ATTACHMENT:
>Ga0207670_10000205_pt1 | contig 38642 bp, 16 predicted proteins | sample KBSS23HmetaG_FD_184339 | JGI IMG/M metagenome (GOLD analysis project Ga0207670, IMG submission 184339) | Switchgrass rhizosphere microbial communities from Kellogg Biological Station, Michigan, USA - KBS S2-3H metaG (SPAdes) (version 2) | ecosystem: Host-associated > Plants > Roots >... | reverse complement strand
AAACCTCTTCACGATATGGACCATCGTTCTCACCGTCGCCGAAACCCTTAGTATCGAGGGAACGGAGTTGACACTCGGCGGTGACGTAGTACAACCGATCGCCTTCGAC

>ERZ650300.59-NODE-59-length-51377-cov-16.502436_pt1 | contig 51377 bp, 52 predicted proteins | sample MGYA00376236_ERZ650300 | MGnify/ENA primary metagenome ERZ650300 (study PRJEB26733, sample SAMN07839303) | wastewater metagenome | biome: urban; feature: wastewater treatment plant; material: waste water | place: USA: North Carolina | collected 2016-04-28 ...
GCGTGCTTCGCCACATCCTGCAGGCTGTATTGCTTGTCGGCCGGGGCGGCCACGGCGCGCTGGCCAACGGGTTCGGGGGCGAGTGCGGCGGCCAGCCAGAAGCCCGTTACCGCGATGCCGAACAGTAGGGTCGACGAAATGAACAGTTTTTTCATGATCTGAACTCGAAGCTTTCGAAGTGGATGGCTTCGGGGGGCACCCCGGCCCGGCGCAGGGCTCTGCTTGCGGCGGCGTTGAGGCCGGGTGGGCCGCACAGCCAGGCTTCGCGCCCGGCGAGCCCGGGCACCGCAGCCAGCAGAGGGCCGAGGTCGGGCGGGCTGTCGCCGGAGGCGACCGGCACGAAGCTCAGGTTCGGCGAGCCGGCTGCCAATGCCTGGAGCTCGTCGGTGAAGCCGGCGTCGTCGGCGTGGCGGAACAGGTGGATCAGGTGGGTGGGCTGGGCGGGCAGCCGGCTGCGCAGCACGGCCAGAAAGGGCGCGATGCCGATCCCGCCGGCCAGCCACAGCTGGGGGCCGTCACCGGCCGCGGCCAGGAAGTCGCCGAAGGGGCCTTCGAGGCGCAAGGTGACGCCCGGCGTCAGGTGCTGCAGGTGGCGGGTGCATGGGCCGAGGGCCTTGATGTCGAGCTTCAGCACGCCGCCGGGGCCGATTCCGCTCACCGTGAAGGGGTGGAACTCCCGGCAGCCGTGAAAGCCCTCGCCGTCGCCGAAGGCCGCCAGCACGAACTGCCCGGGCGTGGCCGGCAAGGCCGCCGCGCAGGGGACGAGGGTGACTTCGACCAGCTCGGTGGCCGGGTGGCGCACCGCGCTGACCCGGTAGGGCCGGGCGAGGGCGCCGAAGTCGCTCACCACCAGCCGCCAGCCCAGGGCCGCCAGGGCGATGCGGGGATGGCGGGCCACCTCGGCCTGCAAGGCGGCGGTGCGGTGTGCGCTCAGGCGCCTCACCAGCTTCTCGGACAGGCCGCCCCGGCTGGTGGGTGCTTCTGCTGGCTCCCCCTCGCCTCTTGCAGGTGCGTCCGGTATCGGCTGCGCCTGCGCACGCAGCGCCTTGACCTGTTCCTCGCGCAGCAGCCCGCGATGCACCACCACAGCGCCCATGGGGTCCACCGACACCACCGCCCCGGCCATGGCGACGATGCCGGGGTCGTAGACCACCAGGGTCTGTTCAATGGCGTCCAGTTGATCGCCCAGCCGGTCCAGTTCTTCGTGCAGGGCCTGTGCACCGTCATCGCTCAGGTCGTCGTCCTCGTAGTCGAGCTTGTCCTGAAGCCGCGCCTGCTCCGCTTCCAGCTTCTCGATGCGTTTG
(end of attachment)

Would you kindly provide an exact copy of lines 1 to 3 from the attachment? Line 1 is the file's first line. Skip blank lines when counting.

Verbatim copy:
>Ga0207670_10000205_pt1 | contig 38642 bp, 16 predicted proteins | sample KBSS23HmetaG_FD_184339 | JGI IMG/M metagenome (GOLD analysis project Ga0207670, IMG submission 184339) | Switchgrass rhizosphere microbial communities from Kellogg Biological Station, Michigan, USA - KBS S2-3H metaG (SPAdes) (version 2) | ecosystem: Host-associated > Plants > Roots >... | reverse complement strand
AAACCTCTTCACGATATGGACCATCGTTCTCACCGTCGCCGAAACCCTTAGTATCGAGGGAACGGAGTTGACACTCGGCGGTGACGTAGTACAACCGATCGCCTTCGAC

>ERZ650300.59-NODE-59-length-51377-cov-16.502436_pt1 | contig 51377 bp, 52 predicted proteins | sample MGYA00376236_ERZ650300 | MGnify/ENA primary metagenome ERZ650300 (study PRJEB26733, sample SAMN07839303) | wastewater metagenome | biome: urban; feature: wastewater treatment plant; material: waste water | place: USA: North Carolina | collected 2016-04-28 ...